Crypto Currents 07-08-2018

Blockchain isn’t a revolution: it’s two big innovations and one promising idea
Kevin Werbach provides a tutorial on the three key concepts that tend to be grouped under the word that increases stock prices: blockchain. It isn’t a revolution, he writes, but “two big innovations and one promising idea.”

The truth is that there isn’t a blockchain phenomenon to be for or against. There are three.

1. There is cryptocurrency: the idea that networks can securely transfer value without central points of control.

2. There is blockchain: the idea that networks can collectively reach consensus about information across trust boundaries.

3. And there are cryptoassets: the idea that virtual currencies can be “financialized” into tradable assets.

Demystifying blockchain
The New York Times Deal Book put its best and brightest business writers to the task in a recent special section giving you hours of by-the-pool blockchain reading. “Slowly and unsteadily, the mysterious blockchain is emerging from the shadows and making its way into a still murky future. Don’t count it out,” writes Andrew Ross Sorkin.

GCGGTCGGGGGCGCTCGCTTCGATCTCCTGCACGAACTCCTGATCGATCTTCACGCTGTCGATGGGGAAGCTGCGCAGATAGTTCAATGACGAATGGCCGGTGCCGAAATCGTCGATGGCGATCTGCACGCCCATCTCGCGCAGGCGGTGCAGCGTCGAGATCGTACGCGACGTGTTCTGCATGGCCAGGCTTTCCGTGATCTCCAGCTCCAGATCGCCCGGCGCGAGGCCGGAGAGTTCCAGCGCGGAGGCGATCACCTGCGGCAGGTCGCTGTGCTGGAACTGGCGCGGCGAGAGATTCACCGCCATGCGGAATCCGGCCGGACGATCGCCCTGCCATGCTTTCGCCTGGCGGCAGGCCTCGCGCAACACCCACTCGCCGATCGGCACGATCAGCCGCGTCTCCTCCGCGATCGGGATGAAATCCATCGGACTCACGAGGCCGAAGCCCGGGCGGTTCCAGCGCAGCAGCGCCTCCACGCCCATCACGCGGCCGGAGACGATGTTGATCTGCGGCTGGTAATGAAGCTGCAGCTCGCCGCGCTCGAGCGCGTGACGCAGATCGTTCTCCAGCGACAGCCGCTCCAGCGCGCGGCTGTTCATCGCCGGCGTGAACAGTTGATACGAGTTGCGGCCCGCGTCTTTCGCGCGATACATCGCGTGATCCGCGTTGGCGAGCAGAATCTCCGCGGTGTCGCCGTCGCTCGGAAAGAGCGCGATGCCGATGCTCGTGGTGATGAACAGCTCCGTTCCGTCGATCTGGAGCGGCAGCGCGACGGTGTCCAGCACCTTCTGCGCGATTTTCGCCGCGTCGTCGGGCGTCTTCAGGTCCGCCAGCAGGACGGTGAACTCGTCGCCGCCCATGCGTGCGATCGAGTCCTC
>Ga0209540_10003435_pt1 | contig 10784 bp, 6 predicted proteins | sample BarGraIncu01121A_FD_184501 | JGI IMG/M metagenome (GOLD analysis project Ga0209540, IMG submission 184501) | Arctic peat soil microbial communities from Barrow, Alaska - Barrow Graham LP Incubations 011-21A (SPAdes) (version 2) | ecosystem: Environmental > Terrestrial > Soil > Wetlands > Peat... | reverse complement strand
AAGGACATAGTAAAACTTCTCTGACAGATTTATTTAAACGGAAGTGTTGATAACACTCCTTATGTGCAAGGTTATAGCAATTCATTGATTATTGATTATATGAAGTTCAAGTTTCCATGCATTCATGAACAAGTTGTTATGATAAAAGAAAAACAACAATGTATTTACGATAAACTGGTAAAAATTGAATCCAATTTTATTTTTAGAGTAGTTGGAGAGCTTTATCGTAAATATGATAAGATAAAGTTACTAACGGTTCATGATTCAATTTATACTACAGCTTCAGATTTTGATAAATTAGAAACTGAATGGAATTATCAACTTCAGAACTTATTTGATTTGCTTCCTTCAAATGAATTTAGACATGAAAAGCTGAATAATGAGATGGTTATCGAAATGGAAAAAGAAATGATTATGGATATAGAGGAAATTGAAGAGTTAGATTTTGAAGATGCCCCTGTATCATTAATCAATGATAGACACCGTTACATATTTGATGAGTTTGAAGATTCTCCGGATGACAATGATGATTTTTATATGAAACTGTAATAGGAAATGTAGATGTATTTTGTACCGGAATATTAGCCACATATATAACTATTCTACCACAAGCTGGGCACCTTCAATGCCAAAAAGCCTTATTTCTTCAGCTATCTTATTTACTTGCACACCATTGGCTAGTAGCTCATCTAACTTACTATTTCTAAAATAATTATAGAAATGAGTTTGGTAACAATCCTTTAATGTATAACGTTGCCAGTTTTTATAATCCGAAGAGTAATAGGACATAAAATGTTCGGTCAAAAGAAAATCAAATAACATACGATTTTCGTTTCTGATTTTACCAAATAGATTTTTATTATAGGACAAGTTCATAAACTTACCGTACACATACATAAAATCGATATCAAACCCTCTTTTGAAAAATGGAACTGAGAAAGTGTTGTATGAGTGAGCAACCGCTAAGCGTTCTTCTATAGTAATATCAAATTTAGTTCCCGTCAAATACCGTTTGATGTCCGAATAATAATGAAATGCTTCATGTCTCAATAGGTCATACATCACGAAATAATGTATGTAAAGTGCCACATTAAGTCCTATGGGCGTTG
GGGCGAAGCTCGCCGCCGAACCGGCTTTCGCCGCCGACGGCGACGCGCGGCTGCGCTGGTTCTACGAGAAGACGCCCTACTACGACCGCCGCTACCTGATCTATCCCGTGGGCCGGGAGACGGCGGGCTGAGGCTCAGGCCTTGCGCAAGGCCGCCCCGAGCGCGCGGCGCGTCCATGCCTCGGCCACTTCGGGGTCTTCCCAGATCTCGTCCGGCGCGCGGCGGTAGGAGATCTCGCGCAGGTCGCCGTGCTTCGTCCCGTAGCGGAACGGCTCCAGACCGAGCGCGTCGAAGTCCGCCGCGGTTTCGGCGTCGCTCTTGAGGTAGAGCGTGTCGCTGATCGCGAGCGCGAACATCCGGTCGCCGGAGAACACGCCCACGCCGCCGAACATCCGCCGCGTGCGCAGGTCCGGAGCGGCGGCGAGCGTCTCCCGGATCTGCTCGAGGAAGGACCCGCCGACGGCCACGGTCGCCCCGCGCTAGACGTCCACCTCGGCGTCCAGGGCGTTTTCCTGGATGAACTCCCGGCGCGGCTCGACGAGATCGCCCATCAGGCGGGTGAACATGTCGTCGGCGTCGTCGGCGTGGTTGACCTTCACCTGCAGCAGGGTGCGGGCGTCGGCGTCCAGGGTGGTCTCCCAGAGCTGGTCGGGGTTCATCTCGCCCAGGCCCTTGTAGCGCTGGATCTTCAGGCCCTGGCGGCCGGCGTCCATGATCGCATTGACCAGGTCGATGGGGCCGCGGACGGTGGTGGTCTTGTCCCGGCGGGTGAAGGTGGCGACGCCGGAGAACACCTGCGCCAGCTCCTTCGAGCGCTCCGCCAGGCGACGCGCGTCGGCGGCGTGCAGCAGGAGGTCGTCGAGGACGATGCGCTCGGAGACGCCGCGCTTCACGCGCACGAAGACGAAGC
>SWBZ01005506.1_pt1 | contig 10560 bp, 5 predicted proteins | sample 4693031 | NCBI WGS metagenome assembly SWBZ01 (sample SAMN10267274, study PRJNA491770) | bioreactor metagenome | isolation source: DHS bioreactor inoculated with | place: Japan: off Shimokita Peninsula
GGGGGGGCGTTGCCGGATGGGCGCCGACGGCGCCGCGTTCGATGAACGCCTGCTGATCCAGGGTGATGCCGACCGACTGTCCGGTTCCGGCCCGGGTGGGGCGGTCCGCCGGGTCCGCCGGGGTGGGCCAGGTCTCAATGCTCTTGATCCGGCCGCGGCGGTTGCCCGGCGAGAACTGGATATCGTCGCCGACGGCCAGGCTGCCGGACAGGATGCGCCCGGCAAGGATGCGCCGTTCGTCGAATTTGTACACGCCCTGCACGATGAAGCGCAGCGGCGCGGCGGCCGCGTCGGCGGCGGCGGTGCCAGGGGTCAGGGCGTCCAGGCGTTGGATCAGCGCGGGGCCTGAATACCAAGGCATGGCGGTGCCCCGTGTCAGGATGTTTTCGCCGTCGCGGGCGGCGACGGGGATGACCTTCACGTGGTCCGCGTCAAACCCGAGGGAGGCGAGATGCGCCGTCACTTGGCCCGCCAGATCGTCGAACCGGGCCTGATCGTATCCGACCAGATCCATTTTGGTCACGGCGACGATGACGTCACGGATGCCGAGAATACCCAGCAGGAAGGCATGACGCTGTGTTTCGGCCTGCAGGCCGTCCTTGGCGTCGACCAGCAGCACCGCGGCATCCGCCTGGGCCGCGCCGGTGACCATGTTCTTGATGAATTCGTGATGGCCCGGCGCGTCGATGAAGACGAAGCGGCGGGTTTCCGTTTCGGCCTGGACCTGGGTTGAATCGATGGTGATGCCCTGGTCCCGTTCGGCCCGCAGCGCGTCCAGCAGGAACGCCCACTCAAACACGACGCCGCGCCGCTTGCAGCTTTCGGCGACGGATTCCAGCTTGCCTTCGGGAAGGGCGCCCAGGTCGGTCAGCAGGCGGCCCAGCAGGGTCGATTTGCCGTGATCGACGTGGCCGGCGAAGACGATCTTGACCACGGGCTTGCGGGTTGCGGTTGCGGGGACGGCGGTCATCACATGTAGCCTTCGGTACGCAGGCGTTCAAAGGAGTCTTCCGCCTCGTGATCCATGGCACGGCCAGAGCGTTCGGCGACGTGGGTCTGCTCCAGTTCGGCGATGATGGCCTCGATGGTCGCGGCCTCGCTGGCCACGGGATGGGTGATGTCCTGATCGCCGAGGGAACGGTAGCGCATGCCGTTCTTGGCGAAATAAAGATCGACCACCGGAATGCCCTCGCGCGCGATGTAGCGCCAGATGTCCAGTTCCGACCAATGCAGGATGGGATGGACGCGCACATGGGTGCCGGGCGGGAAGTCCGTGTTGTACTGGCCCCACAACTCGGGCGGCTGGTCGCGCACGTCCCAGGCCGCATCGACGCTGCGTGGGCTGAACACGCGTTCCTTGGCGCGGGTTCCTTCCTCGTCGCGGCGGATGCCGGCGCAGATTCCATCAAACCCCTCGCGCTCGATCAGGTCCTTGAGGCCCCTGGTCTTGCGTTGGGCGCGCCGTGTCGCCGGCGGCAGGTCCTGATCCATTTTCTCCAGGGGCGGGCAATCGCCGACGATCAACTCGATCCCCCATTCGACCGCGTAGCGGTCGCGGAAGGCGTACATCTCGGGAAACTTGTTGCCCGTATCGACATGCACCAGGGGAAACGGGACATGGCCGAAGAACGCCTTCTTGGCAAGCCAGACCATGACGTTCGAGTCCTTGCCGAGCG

Crypto reference
If that isn’t enough blockchain and crypto reading for you, John Lothian launched You won’t find a better resource on all things crypto.

But wait, there’s more. It was just a matter of time before the University of Chicago economics researchers studied the bitcoin ecosystem. At this point, it just doesn’t add up, as explained by Eric Budish in his study “The Economic Limits of Bitcoin and the Blockchain (PDF):”

The amount of computational power devoted to anonymous, decentralized blockchains such as Bitcoin’s must simultaneously satisfy two conditions in equilibrium: (1) a zero-profit condition among miners, who engage in a rent-seeking competition for the prize associated with adding the next block to the chain; and (2) an incentive compatibility condition on the system’s vulnerability to a “majority attack”, namely that the computational costs of such an attack must exceed the benefits.

What meeting those two conditions means, in the end, he writes, is this: “The anonymous, decentralized trust enabled by the Nakamoto (2008) blockchain, while ingenious, is expensive.”